kotlinx.serialization 1.2 Released: High-Speed JSON Handling, Value Class Support, Overhauled Docs, and more

kotlinx.serialization 1.2 Released: High-Speed JSON Handling, Value Class Support, Overhauled Docs, and more

kotlinx.serialization

1.2 is out! The latest version of our multiplatform serialization library brings a number of improvements – here are the highlights:

Version 1.2 also includes new support for alternative names for JSON fields, and it provides a new experimental approach that automatically generates Protobuf schemas from Kotlin classes, a feature for which we’re eager to receive your feedback!

Let’s explore the changes and additions in this new version together! If you’re already convinced, you can of course also jump directly to the upgrade instructions below!

Start using kotlinx.serialization 1.2!

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Faster-than-ever JSON encoding and decoding

The ability to encode Kotlin classes to JSON strings and the ability to turn JSON strings into Kotlin classes are the most commonly used features of

kotlinx.serialization

, and we’re constantly working to improve their performance.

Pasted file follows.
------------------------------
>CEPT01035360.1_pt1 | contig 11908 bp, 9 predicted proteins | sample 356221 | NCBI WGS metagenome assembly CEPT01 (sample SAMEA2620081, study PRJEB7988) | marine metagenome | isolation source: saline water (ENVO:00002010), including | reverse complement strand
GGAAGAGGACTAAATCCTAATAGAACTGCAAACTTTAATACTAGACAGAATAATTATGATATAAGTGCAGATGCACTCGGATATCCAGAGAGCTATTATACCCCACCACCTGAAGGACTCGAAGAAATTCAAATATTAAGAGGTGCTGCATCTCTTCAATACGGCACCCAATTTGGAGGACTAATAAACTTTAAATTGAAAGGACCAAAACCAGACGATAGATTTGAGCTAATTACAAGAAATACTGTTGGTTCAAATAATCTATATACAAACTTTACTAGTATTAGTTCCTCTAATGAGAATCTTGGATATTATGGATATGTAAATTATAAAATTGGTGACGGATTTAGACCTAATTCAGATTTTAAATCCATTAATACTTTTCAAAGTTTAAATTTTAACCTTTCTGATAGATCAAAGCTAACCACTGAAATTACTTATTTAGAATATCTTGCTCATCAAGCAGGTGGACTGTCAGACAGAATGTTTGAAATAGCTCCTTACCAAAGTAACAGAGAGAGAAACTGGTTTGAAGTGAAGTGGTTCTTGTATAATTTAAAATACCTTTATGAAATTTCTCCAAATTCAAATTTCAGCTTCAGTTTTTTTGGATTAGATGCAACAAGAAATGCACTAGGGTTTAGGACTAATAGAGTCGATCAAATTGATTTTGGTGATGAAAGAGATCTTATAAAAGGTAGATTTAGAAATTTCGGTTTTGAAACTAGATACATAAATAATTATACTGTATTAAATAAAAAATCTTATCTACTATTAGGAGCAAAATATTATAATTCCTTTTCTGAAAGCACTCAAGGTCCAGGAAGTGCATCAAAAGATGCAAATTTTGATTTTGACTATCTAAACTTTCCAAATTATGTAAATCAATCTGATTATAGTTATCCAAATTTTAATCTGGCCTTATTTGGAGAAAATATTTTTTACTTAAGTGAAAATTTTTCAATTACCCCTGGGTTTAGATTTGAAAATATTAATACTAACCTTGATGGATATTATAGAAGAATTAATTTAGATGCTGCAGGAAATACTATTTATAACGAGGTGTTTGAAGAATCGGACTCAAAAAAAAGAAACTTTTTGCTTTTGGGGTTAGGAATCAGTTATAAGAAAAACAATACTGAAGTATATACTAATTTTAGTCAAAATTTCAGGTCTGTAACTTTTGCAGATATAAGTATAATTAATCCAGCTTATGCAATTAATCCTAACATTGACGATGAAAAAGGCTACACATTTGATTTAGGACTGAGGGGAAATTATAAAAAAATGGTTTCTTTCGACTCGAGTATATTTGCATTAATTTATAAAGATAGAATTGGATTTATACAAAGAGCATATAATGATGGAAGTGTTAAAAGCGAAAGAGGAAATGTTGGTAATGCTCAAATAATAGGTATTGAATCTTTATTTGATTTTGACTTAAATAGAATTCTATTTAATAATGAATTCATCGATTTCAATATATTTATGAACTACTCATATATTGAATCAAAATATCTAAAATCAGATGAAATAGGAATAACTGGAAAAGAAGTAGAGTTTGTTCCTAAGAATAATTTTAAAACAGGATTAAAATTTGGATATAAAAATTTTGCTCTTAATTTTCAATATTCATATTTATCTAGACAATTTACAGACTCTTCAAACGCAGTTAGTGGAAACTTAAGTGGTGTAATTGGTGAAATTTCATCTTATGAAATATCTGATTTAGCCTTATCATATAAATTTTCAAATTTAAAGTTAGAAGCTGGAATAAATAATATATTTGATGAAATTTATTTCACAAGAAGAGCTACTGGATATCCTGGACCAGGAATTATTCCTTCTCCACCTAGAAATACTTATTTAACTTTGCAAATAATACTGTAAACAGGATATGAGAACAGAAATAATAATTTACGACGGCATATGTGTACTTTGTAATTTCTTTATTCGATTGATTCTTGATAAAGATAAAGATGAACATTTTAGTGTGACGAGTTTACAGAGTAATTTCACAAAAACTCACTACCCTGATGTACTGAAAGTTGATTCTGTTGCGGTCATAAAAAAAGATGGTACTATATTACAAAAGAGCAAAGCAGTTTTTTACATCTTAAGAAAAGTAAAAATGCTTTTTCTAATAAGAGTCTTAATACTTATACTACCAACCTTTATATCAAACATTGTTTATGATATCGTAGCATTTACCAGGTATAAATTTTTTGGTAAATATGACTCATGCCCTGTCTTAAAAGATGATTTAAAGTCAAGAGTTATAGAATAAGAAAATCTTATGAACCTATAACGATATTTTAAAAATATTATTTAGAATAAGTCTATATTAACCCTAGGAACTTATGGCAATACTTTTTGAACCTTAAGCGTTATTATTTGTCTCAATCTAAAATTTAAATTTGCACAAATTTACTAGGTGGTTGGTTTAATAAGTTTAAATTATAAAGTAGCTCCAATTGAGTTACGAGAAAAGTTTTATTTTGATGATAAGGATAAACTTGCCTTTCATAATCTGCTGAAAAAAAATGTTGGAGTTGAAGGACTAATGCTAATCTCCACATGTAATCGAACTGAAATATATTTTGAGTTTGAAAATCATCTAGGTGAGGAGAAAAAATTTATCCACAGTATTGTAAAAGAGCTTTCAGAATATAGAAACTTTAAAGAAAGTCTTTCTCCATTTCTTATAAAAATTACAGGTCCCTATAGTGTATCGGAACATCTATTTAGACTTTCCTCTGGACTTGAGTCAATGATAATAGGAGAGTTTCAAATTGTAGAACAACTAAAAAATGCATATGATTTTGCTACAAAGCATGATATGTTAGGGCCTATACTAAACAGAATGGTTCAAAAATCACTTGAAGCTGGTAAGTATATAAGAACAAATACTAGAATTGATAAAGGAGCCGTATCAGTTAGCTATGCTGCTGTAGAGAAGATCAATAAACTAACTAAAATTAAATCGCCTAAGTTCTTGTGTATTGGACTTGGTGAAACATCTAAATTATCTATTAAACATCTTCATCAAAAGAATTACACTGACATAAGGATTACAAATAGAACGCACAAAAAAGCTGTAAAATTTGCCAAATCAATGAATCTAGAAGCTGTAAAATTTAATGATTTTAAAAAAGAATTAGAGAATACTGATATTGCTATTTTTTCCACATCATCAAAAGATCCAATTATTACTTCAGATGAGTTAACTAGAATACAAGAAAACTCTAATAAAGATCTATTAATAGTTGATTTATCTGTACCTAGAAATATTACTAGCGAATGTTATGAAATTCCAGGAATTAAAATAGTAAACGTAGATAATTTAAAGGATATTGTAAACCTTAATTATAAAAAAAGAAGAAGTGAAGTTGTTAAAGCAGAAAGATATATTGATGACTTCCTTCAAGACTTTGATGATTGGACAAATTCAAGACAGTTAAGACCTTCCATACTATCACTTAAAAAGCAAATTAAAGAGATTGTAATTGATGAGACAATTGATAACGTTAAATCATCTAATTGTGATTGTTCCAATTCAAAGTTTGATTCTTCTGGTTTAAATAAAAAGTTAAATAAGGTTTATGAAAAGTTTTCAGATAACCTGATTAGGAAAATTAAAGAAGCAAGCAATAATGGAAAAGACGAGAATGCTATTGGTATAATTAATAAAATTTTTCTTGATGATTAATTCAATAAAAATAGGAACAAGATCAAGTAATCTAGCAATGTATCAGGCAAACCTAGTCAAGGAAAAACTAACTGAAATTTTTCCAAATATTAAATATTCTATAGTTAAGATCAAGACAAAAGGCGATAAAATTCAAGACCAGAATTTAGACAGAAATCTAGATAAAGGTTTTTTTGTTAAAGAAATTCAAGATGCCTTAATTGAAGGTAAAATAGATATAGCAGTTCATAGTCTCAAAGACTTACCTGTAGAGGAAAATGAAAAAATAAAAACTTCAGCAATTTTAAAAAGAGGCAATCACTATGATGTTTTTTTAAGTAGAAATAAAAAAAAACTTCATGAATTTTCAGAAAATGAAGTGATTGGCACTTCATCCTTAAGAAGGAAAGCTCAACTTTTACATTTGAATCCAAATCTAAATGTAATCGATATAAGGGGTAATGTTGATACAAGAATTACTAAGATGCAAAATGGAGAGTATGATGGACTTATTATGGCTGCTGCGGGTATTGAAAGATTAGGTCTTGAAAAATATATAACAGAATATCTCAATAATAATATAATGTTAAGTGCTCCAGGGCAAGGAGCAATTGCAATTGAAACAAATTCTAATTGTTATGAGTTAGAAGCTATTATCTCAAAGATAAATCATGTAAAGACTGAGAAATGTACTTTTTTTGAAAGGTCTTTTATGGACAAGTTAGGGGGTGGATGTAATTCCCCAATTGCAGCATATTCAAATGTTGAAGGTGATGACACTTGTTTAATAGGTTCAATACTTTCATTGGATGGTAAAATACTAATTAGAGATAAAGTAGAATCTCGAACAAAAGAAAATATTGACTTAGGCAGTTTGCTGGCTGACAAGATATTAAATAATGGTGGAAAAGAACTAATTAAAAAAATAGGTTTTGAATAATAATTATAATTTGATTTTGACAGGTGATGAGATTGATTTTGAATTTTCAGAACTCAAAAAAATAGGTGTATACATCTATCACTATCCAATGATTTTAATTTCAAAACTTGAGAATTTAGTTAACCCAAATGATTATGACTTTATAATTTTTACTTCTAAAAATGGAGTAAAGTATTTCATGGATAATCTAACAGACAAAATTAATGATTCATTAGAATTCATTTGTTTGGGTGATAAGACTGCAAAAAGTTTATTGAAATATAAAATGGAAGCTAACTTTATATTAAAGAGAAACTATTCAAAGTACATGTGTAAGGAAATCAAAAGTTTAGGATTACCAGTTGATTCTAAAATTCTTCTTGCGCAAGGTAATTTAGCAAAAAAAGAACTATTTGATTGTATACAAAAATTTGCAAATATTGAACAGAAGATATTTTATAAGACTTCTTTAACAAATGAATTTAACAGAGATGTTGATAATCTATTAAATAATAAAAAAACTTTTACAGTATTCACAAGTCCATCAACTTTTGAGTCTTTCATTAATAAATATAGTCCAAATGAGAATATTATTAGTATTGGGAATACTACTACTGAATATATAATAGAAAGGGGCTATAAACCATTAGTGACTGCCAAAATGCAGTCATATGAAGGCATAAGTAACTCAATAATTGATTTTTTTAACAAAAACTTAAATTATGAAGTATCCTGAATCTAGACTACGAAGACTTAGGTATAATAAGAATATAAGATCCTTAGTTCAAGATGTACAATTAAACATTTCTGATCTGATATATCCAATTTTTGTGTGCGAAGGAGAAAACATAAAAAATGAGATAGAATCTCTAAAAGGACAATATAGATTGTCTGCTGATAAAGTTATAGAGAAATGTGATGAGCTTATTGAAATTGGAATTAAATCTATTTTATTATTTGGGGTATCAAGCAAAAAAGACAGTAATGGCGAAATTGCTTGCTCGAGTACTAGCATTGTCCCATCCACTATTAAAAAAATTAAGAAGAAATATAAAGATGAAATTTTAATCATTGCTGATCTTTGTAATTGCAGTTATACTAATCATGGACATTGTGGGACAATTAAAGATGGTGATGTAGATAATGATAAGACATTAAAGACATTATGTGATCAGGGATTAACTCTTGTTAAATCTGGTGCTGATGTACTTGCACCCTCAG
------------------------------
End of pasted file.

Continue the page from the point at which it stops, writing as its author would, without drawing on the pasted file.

Parsing JSON with kotlinx.serialization: Up to 55 percent faster

Version 1.2 completely overhauls the internal structure of

kotlinx.serialization

, resulting in significantly better performance for this core functionality. We have rewritten our JSON decoder (responsible for turning text into Kotlin objects), and we’ve made significant optimizations to our JSON encoder (responsible for turning Kotlin objects into text).

Encoding JSON with kotlinx.serialization: Up to 339 percent faster

Just by upgrading to the latest version of our library, you can expect up to double the speed for typical encoding and decoding tasks. (As you can see, some of our internal benchmarks, which were particularly affected by these new optimizations, even exceed that number!)

With these changes,

kotlinx.serialization